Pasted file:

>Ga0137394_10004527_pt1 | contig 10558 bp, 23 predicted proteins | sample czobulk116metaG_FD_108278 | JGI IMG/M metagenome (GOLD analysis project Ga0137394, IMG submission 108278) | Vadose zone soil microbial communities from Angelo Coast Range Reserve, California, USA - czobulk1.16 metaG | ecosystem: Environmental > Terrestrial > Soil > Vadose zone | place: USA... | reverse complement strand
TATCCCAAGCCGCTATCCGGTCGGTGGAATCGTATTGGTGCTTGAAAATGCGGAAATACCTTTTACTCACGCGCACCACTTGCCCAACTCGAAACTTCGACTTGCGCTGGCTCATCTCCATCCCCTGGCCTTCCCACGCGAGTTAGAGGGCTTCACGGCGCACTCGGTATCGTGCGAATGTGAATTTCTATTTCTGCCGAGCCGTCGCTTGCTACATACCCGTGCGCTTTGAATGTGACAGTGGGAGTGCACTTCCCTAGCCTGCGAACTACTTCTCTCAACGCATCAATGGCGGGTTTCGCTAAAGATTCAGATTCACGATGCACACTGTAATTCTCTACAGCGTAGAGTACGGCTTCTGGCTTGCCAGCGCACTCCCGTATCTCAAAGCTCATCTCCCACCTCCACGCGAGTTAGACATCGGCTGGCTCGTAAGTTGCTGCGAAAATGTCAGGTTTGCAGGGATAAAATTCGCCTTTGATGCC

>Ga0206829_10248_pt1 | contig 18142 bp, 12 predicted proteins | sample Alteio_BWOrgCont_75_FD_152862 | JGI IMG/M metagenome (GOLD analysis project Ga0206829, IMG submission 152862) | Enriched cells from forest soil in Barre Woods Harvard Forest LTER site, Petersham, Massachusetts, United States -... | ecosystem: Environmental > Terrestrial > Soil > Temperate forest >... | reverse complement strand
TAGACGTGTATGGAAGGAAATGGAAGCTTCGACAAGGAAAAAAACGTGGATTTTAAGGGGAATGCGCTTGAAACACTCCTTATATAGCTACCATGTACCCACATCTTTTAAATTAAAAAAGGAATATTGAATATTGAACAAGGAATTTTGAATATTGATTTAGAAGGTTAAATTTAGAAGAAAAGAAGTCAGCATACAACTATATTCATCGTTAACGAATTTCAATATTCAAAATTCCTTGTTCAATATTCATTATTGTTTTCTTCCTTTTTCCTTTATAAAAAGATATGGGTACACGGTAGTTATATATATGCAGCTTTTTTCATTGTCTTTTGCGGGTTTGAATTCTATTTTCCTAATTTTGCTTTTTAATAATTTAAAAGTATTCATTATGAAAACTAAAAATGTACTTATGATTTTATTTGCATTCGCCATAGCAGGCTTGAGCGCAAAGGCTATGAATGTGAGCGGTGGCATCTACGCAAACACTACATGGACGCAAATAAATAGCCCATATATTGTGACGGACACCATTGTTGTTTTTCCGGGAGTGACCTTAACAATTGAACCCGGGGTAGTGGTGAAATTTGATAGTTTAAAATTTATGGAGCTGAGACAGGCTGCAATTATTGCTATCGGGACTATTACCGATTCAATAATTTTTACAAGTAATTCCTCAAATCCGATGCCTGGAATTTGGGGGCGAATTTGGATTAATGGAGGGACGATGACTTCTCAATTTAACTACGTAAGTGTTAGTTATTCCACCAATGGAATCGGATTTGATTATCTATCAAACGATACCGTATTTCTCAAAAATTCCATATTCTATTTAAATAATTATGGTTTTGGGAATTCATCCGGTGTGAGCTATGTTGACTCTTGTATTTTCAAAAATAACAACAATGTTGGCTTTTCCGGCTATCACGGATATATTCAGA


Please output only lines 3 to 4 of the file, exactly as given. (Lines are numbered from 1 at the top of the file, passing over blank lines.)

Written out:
>Ga0206829_10248_pt1 | contig 18142 bp, 12 predicted proteins | sample Alteio_BWOrgCont_75_FD_152862 | JGI IMG/M metagenome (GOLD analysis project Ga0206829, IMG submission 152862) | Enriched cells from forest soil in Barre Woods Harvard Forest LTER site, Petersham, Massachusetts, United States -... | ecosystem: Environmental > Terrestrial > Soil > Temperate forest >... | reverse complement strand
TAGACGTGTATGGAAGGAAATGGAAGCTTCGACAAGGAAAAAAACGTGGATTTTAAGGGGAATGCGCTTGAAACACTCCTTATATAGCTACCATGTACCCACATCTTTTAAATTAAAAAAGGAATATTGAATATTGAACAAGGAATTTTGAATATTGATTTAGAAGGTTAAATTTAGAAGAAAAGAAGTCAGCATACAACTATATTCATCGTTAACGAATTTCAATATTCAAAATTCCTTGTTCAATATTCATTATTGTTTTCTTCCTTTTTCCTTTATAAAAAGATATGGGTACACGGTAGTTATATATATGCAGCTTTTTTCATTGTCTTTTGCGGGTTTGAATTCTATTTTCCTAATTTTGCTTTTTAATAATTTAAAAGTATTCATTATGAAAACTAAAAATGTACTTATGATTTTATTTGCATTCGCCATAGCAGGCTTGAGCGCAAAGGCTATGAATGTGAGCGGTGGCATCTACGCAAACACTACATGGACGCAAATAAATAGCCCATATATTGTGACGGACACCATTGTTGTTTTTCCGGGAGTGACCTTAACAATTGAACCCGGGGTAGTGGTGAAATTTGATAGTTTAAAATTTATGGAGCTGAGACAGGCTGCAATTATTGCTATCGGGACTATTACCGATTCAATAATTTTTACAAGTAATTCCTCAAATCCGATGCCTGGAATTTGGGGGCGAATTTGGATTAATGGAGGGACGATGACTTCTCAATTTAACTACGTAAGTGTTAGTTATTCCACCAATGGAATCGGATTTGATTATCTATCAAACGATACCGTATTTCTCAAAAATTCCATATTCTATTTAAATAATTATGGTTTTGGGAATTCATCCGGTGTGAGCTATGTTGACTCTTGTATTTTCAAAAATAACAACAATGTTGGCTTTTCCGGCTATCACGGATATATTCAGA